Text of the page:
by Anonymous Coward on Friday January 12, @03:55PM (#621408)

    I have no faith in the Democrats here. It got to the Senate because 55 house Democrats voted along with the GOP to extend this blatantly unconstitutional provision.

    Perhaps they'll surprise me, but realistically, they let the GOP get their budget extension without getting anything for it, so I'm not sure why they would have more spine about this.

    • (Score: 5, Insightful) by Anonymous Coward on Friday January 12, @04:53PM (2 children)

      by Anonymous Coward on Friday January 12, @04:53PM (#621442)

      Yes I also blame the Democrats for failing to prevent Republicans doing evil shit. Gonna vote R next time.

      • (Score: 0) by Anonymous Coward on Friday January 12, @08:49PM (1 child)

        by Anonymous Coward on Friday January 12, @08:49PM (#621557)

        Ah, I see. You're going to keep voting R and D and just hope that shit magically fixes itself.

        Maybe the original alt-right was right. Democracy can't work. Fortunately, by continuing to vote D and R, you're voting in a new aristocracy.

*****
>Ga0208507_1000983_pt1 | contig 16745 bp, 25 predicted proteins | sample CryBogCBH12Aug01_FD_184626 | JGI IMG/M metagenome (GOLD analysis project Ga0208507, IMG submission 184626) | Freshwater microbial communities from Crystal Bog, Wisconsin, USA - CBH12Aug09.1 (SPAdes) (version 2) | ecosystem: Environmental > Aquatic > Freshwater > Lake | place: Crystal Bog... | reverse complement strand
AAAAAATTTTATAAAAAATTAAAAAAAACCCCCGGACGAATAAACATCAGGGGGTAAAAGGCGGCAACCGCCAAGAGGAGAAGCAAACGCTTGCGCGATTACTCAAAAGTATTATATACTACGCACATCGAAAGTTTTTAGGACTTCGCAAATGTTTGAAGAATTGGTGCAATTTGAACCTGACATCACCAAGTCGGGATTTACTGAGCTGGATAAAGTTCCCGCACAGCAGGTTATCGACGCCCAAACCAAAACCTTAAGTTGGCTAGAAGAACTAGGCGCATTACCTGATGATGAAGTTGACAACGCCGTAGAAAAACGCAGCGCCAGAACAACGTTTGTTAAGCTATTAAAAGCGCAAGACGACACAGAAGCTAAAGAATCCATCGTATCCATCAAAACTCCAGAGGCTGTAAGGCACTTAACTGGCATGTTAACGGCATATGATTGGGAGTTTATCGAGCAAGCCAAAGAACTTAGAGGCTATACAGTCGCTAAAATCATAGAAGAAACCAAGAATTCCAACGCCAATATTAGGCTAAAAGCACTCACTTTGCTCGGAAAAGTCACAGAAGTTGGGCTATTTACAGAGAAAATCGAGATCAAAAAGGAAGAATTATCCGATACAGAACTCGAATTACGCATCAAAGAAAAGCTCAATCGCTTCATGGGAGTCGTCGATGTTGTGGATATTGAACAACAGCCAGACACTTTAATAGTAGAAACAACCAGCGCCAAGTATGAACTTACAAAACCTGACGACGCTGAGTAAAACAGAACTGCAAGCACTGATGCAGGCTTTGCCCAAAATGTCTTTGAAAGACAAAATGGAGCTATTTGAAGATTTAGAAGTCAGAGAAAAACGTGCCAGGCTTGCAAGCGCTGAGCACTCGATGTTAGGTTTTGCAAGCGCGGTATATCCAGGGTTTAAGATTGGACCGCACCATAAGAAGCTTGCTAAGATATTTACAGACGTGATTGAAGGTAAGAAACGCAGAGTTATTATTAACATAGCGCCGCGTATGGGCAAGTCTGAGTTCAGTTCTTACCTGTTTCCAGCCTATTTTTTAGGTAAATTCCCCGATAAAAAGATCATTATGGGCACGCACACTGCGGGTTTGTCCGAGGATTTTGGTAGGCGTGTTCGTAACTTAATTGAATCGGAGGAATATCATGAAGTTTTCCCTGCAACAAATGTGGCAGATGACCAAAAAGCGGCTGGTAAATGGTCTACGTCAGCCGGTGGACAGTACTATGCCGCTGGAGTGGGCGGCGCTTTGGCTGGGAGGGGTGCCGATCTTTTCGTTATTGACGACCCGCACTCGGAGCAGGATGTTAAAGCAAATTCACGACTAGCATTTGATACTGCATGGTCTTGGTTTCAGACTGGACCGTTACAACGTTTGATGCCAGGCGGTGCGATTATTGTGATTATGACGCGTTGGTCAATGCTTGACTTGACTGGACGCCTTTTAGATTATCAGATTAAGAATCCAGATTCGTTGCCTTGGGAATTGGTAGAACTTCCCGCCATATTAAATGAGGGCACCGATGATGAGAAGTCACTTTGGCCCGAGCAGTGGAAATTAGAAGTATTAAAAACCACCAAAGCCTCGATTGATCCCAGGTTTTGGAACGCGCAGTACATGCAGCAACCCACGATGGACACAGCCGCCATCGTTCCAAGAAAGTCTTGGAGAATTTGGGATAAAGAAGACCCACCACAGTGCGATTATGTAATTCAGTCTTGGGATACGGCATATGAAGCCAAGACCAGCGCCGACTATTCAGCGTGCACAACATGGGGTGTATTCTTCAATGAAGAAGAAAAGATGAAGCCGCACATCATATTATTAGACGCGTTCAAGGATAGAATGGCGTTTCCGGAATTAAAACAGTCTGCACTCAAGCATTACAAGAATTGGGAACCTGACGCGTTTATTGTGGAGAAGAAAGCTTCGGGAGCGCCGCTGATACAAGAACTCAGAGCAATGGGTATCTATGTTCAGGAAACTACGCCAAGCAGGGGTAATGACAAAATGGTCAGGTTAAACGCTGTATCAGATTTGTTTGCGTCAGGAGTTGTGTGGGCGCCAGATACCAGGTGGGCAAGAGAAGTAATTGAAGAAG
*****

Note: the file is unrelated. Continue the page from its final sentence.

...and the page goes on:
I hope you like what your stupidity buys you.

        • (Score: 2) by cmdrklarg on Friday January 12, @10:33PM

          by cmdrklarg (5048) on Friday January 12, @10:33PM (#621584)

          I believe that he was being sarcastic. Poe's Law and all.

          --
          THE SOFTWARE, IT NO WORKY!
    • (Score: 3, Insightful) by Sulla on Friday January 12, @05:11PM (5 children)

      by Sulla (5173) on Friday January 12, @05:11PM (#621450) Journal

      The establishment will always make sure that legislation that helps the establishment will go through. Republicans and Democrats are the same when it comes to defending the status quo in DC, where they differ is what they claim to support to divide the masses.